Imagine three children being asked what they want for Christmas.

One child compiles a list of purely practical items that he knows his parents can afford: socks, books, snacks and the like. The second child includes some practical items, but a few that might be a real reach. If he’s lucky, if his parents have the means to spring for a big gift this year, he might get one of those. 

The third child doesn’t even bother to come up with a list. He just starts screaming ‘Pony!’ at the top of his lungs until he blacks out from lack of oxygen. President Joe Biden, in presenting his federal budget proposal, is the third child. Actually, he’s more like the kid yelling “Pony!” to a family that can barely afford to get him a few pairs of socks or a couple of books, and that doesn’t really like him all that much, anyway. 

The budget that Biden proposed not only has zero chance of passing a Congress divided between the two parties, it would probably face a difficult road even if Democrats had maintained control of the House.

For one, the budget contains $5 trillion – yes, that’s trillion with a T – in tax increases. There’s zero chance that any Republican in the House will support one of those tax increases, let alone all of them. Were Democrats in the majority, they’d be a tough sell as well.

We all just saw how much money Republicans spent attacking Rep. Jared Golden over the increase in funding for the Internal Revenue Service that was included in the so-called Inflation Reduction Act. That was just $80 billion dollars; imagine if he’d voted for more than 60 times that in actual tax increases. Golden would have lost in a landslide, as would any number of other moderate Democrats who barely hung on last November; it would result in a real “Republican wave” election. It’s not just the House, either. The Democrats face a tough road in the Senate in 2024, and vulnerable Senate Democrats are hardly going to be eager to embrace trillions in new taxes.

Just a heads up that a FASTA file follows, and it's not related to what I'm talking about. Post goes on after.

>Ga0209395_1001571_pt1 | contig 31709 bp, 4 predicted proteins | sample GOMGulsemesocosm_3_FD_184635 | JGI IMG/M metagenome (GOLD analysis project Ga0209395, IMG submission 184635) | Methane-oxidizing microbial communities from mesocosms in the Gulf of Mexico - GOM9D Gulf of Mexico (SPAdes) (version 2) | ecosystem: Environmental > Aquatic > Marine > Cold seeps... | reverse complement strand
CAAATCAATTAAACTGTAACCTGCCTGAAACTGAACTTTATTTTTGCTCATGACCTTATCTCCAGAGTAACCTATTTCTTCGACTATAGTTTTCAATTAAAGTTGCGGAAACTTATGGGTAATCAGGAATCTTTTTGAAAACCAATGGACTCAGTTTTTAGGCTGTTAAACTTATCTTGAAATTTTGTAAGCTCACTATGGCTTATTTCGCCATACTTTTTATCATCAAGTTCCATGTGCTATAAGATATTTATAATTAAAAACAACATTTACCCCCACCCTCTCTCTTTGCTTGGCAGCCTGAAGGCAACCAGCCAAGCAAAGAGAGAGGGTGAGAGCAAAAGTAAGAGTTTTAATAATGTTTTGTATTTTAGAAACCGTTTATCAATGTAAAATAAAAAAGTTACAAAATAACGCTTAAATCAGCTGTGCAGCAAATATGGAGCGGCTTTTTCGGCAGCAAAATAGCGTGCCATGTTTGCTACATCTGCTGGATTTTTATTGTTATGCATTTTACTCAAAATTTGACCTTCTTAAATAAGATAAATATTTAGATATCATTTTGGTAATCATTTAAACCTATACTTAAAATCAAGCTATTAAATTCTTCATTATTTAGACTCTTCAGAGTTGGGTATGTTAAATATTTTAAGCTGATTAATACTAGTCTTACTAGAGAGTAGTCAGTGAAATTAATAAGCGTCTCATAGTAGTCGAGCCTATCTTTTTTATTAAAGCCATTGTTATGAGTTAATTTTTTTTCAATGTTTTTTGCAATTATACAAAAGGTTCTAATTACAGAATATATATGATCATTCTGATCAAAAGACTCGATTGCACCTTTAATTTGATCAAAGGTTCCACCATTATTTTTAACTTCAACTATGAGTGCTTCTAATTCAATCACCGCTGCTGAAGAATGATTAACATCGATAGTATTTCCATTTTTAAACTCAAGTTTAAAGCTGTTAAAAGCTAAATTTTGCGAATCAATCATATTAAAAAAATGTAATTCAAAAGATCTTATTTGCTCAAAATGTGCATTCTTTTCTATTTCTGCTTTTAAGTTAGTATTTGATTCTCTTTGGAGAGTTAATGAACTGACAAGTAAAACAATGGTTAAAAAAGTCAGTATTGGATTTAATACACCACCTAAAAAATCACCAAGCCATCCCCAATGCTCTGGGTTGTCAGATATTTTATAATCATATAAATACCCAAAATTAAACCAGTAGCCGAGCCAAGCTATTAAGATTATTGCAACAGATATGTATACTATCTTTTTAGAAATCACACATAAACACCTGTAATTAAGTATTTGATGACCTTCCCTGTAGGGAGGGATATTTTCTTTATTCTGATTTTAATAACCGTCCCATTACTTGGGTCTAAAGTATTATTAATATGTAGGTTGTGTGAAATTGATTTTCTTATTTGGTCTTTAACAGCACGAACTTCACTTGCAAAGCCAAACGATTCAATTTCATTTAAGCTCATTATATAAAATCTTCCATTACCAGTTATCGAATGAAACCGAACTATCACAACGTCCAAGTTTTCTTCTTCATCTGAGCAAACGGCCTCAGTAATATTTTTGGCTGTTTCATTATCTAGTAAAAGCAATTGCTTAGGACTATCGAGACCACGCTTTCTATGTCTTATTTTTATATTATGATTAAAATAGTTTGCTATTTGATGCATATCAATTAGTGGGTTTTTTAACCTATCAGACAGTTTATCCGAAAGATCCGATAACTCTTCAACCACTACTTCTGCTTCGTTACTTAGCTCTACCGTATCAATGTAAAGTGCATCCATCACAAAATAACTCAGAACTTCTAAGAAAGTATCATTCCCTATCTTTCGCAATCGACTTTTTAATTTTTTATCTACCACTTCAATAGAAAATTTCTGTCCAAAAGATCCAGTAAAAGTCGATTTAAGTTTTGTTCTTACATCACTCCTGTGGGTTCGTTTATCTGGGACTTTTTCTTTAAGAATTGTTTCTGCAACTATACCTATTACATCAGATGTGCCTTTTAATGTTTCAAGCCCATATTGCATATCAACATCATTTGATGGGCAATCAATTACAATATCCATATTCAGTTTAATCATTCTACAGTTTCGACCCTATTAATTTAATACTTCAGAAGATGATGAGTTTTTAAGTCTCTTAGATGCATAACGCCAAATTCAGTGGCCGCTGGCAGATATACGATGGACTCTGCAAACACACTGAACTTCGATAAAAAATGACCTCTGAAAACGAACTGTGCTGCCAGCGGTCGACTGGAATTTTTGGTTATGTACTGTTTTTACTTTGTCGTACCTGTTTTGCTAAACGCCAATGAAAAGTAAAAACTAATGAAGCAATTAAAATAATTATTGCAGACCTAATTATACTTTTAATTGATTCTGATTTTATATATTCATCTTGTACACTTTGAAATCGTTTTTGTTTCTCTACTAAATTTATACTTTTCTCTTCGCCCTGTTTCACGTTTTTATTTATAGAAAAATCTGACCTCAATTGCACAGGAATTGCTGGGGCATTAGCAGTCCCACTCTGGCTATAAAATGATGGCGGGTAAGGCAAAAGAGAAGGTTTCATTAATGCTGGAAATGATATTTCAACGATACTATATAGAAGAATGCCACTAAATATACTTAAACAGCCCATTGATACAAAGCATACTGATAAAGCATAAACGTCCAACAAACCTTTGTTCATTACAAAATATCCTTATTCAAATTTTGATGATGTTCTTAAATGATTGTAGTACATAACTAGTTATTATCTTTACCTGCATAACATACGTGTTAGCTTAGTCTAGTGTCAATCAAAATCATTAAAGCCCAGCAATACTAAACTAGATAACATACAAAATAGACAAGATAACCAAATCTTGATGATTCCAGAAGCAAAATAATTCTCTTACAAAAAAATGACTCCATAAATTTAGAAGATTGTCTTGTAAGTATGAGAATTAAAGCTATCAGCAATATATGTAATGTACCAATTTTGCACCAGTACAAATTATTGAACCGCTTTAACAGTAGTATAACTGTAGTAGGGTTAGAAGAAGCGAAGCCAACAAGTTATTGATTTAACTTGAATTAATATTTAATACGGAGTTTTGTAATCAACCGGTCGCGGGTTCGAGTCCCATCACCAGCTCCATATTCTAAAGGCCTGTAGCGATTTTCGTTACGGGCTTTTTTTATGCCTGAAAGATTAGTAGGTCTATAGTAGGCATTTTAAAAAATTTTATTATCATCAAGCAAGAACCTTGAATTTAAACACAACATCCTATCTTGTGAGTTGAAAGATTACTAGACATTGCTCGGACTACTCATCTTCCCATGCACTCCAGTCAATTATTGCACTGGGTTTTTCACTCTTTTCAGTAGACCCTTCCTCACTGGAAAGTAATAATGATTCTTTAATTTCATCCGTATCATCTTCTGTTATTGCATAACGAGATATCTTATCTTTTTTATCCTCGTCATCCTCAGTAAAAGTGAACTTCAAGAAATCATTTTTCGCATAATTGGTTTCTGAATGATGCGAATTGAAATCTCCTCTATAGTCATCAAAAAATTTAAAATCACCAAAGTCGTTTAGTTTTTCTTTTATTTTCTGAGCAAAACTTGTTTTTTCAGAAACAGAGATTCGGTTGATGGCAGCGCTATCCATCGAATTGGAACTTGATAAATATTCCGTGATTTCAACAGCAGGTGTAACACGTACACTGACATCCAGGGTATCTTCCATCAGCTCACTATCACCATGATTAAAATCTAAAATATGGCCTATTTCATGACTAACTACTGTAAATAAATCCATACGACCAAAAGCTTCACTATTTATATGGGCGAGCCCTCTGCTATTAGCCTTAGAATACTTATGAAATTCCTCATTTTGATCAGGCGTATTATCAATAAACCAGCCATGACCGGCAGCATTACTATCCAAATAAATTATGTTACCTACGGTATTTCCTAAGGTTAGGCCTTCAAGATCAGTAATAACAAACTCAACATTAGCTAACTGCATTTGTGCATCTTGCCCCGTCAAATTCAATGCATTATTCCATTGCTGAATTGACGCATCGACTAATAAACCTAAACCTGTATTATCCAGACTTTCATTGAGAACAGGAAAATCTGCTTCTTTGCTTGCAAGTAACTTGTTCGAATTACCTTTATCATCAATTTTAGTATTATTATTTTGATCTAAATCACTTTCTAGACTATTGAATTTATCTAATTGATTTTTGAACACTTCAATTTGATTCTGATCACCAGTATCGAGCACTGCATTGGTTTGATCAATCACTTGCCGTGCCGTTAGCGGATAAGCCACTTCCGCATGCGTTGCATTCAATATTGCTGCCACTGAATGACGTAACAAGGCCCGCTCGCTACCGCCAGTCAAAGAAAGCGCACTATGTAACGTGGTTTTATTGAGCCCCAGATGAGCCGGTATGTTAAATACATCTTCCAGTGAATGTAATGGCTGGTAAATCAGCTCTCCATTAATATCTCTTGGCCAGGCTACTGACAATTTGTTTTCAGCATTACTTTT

Moreover, these new taxes aren’t just to pay for existing spending; Biden proposed a whole raft of new domestic spending.

So Biden’s budget doesn’t just maintain current spending, it grows government and raises taxes in order to pay for it. The entire proposal is basically completely antithetical to the Republican philosophy, which exposes it as a mere political tool.

Indeed, that’s part of the problem with federal budget proposals in recent years. They aren’t used as serious governing documents, rather as a opportunities to float a political message. They’re purely political documents, which is why they are rightly routinely ignored by members of Congress. While they generate a lot of media attention and pithy talking points from both parties, they don’t reflect a real attempt at governing. This shows us that the federal budget process is completely broken, which is why the federal government goes years without even passing a real budget, instead just hobbling along on a series of continuing resolutions until the next election. 

This stands in stark contrast to the Maine budgetary process, where governors tend to propose realistic documents that they at least think their party would largely support. Take, for instance, Janet Mills’ latest budget proposal. While it’s not going to be immediately passed with sweeping bipartisan support, it’s at least realistic. For one, unlike Biden, Mills isn’t proposing a sweeping set of tax increases. Her proposal could be largely embraced by her own party, despite some grumbling along the way and a little tweaking around the edges. 

Biden didn’t have to disguise a campaign prop as a budget proposal. He could have instead proposed a more practical budget that at least had a chance of passing. For instance, he could have tossed all of the new domestic spending and tax increases, starting off with a much more reasonable baseline. That might have disappointed his base, but it would have been a better starting point for negotiations. 

It’s long past time for presidents from both parties to stop using their budget proposals as political tools and float reasonable proposals. Biden could have done that this year, and really been the uniting leader that he campaigned as, but instead he chose to appeal to his base, embracing divisiveness. Hopefully this country can soon get a president who’s more interested in governing than winning re-election.

Jim Fossel, a conservative activist from Gardiner, worked for Sen. Susan Collins. He can be contacted at:
Twitter: @jimfossel

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